Share a nugget of information that will help the dE community. Please keep it to 2 sentences. Short and sweet

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There is an old saying that is very appropriate -- "The best time to fire someone is before you hire them". That speaks to the importance of having meaningful interviews with candidates, not just seat-of-the pants discussions. We need to ask probing questions and stop accepting fluff answers like "I'm a people person and I want to make money". What would you expect them to say - "I hate people and I want to be destitute". Have a well thought-out list of open-ended questions and you can often uncover the real person before it is too late.
Be Slow To Hire And Fast To Fire.
Great Wisdom David....:)



David Martin said:
There is an old saying that is very appropriate -- "The best time to fire someone is before you hire them". That speaks to the importance of having meaningful interviews with candidates, not just seat-of-the pants discussions. We need to ask probing questions and stop accepting fluff answers like "I'm a people person and I want to make money". What would you expect them to say - "I hate people and I want to be destitute". Have a well thought-out list of open-ended questions and you can often uncover the real person before it is too late.
Always be hiring. Have you noticed that the people who are good at conducting an interview are the people who do it all the time. I agree with David Martin, you need to have a plan, a list of good questions to ask and layer from. Don't accept fluff answers. But it takes practice to get good at actively listening to spot the person just giving the answer they think you want to hear. Last note - if you could replace your worst employee with one you knew had the skills and personality of your best employee, would you do it? Always be hiring!
Don't be afraid to make a mistake. This remains a people business and therefore unpredictable. And, yes, while there are a multitude of predictive indexes that can be used to help in the hiring process, even the best are not bullet proof.
Hiring: You should be constantly advertising, recruiting and interviewing applicants. Since most hires in the automobile business are done because of need and time is of the essence, we hire the wrong people for the wrong reasons. Since everyones expectations are low going in, pay plans for new salespeople are extremely risky for anyone to leave a job for the unknown. If the business is not confident that the employees will succeed, how can the employees be confident. Majority of hires are unemployed people who need a job and are willing to take the risk, because there is none. Hire for quality, not quantity. Screen the applicants for sales ability and never stop training them. Set minimum standards for SSI, volume and gross and put them back into training before letting them go back on the floor, if they fall below these minimums. Two months under the minimums and the employee is terminated. Inspect what is expected and don't allow your top performers to pick up their slack and allow them to exist.
Firing: See above procedure!

Agree with that,always push your bottom up!
Steven Haas said:
Always be hiring. Have you noticed that the people who are good at conducting an interview are the people who do it all the time. I agree with David Martin, you need to have a plan, a list of good questions to ask and layer from. Don't accept fluff answers. But it takes practice to get good at actively listening to spot the person just giving the answer they think you want to hear. Last note - if you could replace your worst employee with one you knew had the skills and personality of your best employee, would you do it? Always be hiring!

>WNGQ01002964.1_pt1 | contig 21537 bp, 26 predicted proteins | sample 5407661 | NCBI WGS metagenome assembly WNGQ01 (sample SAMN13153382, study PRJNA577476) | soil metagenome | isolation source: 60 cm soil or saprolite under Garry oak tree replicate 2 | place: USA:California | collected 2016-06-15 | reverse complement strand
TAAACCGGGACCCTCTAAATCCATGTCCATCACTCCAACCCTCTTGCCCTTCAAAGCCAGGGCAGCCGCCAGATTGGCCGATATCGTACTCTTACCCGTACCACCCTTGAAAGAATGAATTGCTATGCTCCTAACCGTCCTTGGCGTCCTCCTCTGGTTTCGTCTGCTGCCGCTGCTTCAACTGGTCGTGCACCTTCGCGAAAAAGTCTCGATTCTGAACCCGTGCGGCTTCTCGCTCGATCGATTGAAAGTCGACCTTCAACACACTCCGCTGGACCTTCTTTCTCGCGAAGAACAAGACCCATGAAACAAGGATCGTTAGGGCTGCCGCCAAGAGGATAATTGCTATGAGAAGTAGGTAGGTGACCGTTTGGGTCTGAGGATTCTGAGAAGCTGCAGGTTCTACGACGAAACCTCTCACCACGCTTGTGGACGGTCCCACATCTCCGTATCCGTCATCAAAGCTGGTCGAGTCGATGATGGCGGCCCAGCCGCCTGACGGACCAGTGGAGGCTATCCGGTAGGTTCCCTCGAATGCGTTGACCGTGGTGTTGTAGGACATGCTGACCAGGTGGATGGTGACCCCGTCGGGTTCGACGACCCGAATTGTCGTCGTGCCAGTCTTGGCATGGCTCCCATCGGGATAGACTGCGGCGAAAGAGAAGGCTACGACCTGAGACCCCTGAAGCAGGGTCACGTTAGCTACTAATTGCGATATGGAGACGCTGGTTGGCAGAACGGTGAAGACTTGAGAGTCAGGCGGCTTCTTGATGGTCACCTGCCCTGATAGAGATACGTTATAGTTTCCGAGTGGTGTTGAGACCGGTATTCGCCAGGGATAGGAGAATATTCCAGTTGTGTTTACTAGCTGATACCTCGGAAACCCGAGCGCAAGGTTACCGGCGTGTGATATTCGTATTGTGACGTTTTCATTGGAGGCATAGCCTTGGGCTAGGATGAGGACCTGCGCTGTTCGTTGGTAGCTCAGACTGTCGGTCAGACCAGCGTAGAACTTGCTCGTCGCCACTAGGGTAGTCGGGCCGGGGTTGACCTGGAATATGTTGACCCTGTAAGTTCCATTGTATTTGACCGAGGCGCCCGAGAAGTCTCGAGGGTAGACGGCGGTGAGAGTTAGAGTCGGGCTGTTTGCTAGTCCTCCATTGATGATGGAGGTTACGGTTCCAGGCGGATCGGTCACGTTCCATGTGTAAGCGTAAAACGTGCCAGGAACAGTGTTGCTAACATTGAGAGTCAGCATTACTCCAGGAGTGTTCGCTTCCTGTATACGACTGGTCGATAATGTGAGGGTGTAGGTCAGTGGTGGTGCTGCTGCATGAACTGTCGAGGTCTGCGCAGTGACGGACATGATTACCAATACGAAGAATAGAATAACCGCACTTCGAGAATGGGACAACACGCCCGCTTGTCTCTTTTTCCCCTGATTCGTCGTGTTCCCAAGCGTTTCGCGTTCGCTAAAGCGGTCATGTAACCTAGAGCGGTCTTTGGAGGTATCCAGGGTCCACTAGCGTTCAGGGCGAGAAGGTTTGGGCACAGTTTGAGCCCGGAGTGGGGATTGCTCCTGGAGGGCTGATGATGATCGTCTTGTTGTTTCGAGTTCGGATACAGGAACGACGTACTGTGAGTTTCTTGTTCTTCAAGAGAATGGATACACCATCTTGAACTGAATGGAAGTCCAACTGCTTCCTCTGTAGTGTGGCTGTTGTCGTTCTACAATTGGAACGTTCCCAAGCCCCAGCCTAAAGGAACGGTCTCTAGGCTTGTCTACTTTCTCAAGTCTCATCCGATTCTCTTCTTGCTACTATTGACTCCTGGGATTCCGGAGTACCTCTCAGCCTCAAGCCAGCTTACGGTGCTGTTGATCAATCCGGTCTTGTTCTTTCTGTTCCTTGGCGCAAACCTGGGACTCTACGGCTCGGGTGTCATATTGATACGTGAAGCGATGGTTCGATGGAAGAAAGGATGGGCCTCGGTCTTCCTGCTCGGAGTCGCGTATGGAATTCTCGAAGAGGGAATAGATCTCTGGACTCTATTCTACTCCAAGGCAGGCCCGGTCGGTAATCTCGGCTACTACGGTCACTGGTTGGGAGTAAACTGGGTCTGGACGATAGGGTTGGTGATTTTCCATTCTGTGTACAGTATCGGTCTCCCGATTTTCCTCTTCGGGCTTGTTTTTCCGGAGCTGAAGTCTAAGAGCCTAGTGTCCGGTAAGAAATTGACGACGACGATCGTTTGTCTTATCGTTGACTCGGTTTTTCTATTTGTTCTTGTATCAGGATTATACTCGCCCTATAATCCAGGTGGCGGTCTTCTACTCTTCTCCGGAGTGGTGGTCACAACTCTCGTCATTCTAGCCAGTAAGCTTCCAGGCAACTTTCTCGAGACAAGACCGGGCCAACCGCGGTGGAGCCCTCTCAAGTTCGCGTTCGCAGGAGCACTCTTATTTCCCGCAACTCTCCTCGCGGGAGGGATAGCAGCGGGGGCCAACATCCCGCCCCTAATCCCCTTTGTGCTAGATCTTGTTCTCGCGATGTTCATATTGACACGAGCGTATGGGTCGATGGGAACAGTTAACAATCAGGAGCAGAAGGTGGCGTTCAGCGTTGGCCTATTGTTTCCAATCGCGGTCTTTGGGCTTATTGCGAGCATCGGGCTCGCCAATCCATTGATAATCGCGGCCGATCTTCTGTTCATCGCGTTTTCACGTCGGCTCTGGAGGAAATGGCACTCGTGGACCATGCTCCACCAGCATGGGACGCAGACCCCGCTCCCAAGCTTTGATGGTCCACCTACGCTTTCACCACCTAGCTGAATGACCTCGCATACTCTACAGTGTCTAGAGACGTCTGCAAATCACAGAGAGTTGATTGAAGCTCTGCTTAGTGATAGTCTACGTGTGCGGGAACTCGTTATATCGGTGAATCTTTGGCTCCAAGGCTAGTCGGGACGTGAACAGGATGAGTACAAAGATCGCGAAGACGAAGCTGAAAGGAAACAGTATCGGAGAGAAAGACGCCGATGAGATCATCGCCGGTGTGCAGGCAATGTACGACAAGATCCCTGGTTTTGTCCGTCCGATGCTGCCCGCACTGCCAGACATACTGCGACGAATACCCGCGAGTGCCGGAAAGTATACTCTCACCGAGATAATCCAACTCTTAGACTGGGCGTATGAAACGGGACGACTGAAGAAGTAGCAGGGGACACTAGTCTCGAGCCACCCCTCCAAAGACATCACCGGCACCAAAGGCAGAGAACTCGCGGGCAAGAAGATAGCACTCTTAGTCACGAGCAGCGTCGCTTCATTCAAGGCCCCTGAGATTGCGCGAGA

Amen!
JIm Fisher said:
Hiring: You should be constantly advertising, recruiting and interviewing applicants. Since most hires in the automobile business are done because of need and time is of the essence, we hire the wrong people for the wrong reasons. Since everyones expectations are low going in, pay plans for new salespeople are extremely risky for anyone to leave a job for the unknown. If the business is not confident that the employees will succeed, how can the employees be confident. Majority of hires are unemployed people who need a job and are willing to take the risk, because there is none. Hire for quality, not quantity. Screen the applicants for sales ability and never stop training them. Set minimum standards for SSI, volume and gross and put them back into training before letting them go back on the floor, if they fall below these minimums. Two months under the minimums and the employee is terminated. Inspect what is expected and don't allow your top performers to pick up their slack and allow them to exist.
Firing: See above procedure!

Very true Ernie I think that fear of making the wrong hiring decision does freeze some people so they end up doing nothing.
Ernie Kasprowicz said:
Don't be afraid to make a mistake. This remains a people business and therefore unpredictable. And, yes, while there are a multitude of predictive indexes that can be used to help in the hiring process, even the best are not bullet proof.
Always went by something i was told a long time ago in reagard to the decision to let somebody go.
Is the person willing and able?
How many times have some of you sat down to "launch" a salesperson and they "sold you' on keeping them? Might have been the first time you saw some fire in them was when you were about to let them go.
Hire: Don't be afraid to ask the tough questions during the interview, the only people you will turn off are the ones you DON't want to hire. Ask hypothetical questions to get them talking, "What would you do if a customer told you that you only had 10 minutes to earn their business?"

Fire: Letting the under performers go will actually increase moral and possibly increase your sales.

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